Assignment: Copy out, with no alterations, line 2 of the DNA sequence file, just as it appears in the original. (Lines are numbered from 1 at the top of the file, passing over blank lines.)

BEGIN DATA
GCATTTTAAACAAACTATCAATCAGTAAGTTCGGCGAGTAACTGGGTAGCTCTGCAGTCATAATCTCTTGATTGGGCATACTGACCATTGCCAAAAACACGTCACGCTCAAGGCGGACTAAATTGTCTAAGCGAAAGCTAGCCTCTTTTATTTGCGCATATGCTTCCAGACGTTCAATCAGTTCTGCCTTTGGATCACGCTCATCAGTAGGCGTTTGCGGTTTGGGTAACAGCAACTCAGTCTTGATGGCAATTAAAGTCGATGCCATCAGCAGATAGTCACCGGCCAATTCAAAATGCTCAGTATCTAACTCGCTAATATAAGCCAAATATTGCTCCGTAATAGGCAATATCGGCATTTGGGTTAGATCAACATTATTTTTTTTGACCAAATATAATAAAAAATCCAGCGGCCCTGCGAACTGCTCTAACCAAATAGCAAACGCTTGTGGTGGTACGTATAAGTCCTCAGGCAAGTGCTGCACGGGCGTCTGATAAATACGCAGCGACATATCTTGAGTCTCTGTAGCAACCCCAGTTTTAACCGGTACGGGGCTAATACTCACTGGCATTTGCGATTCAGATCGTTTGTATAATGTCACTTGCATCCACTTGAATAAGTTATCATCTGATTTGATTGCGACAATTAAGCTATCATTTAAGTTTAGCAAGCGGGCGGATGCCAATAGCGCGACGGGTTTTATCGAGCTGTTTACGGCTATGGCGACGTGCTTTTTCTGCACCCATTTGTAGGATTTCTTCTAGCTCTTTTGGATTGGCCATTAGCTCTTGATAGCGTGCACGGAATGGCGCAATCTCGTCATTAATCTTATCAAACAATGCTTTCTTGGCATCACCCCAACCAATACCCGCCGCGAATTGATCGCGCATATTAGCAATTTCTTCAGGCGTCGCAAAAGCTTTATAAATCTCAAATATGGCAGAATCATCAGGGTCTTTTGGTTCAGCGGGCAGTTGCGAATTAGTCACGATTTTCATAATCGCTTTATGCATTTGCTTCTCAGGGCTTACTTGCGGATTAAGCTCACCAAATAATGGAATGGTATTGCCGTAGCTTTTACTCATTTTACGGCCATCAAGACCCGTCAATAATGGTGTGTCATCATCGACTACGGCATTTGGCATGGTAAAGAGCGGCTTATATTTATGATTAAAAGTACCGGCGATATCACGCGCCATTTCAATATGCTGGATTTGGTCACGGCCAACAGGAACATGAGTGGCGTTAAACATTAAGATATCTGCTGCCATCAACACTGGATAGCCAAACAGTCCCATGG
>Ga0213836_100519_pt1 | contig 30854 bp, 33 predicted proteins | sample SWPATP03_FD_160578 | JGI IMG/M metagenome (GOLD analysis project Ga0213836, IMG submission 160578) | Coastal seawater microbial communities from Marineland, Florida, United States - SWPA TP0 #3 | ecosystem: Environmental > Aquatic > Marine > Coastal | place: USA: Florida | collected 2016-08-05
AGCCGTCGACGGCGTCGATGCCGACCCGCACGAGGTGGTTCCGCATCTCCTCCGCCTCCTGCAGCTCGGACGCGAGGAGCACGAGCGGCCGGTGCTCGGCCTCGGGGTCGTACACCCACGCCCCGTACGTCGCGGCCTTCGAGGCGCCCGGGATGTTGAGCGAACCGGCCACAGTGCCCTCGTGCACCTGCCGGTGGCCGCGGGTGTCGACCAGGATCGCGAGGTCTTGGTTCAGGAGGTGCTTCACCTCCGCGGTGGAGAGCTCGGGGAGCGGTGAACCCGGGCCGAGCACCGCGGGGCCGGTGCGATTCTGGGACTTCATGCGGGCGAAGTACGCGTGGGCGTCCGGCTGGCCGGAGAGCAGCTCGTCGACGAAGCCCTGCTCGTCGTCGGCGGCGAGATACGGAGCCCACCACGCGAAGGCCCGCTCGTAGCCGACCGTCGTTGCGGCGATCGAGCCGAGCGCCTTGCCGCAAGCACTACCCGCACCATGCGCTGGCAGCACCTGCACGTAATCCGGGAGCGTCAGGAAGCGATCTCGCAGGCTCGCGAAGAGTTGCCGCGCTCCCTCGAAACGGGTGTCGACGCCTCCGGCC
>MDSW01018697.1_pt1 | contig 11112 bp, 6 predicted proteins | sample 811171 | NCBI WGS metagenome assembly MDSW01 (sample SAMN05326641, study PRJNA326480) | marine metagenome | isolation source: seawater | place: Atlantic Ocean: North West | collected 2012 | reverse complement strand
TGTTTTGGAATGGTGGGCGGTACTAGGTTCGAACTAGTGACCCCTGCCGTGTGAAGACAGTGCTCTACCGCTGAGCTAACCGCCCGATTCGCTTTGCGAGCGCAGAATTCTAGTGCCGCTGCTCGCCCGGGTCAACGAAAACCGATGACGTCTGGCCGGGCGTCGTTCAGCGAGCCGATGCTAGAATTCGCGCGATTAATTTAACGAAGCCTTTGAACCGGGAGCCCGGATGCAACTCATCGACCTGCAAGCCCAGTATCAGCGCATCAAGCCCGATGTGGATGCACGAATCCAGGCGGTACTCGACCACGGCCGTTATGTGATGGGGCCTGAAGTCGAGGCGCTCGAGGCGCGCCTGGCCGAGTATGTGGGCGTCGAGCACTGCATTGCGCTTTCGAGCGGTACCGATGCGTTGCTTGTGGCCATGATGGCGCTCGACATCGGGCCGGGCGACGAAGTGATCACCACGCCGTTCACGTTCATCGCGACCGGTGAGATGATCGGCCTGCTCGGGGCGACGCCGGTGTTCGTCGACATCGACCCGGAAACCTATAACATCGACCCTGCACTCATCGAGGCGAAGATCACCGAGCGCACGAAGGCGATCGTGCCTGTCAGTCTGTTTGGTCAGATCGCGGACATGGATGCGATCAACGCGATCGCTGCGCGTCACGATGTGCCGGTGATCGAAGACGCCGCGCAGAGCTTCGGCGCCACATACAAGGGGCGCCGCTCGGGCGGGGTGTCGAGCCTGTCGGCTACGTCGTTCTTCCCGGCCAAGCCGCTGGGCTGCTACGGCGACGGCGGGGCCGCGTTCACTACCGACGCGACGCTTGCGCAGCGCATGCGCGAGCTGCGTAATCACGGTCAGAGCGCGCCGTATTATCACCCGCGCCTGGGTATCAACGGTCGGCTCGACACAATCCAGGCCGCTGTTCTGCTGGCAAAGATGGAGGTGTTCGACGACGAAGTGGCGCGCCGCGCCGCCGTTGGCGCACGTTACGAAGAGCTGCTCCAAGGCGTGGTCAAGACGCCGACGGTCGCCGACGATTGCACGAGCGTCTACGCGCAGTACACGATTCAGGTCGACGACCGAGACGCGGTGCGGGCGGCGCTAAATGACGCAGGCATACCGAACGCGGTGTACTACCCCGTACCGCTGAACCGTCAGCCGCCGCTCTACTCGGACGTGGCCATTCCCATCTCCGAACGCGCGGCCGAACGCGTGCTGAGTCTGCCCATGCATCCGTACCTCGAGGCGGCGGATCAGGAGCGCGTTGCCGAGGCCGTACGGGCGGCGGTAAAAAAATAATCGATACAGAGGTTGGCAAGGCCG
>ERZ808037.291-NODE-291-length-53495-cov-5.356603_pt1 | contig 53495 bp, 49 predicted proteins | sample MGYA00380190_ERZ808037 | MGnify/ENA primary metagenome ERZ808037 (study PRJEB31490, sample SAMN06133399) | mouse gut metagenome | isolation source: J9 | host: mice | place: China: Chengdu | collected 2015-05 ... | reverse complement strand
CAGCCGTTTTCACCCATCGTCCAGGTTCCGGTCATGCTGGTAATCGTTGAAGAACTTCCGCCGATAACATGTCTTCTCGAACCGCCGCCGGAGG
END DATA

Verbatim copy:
>Ga0213836_100519_pt1 | contig 30854 bp, 33 predicted proteins | sample SWPATP03_FD_160578 | JGI IMG/M metagenome (GOLD analysis project Ga0213836, IMG submission 160578) | Coastal seawater microbial communities from Marineland, Florida, United States - SWPA TP0 #3 | ecosystem: Environmental > Aquatic > Marine > Coastal | place: USA: Florida | collected 2016-08-05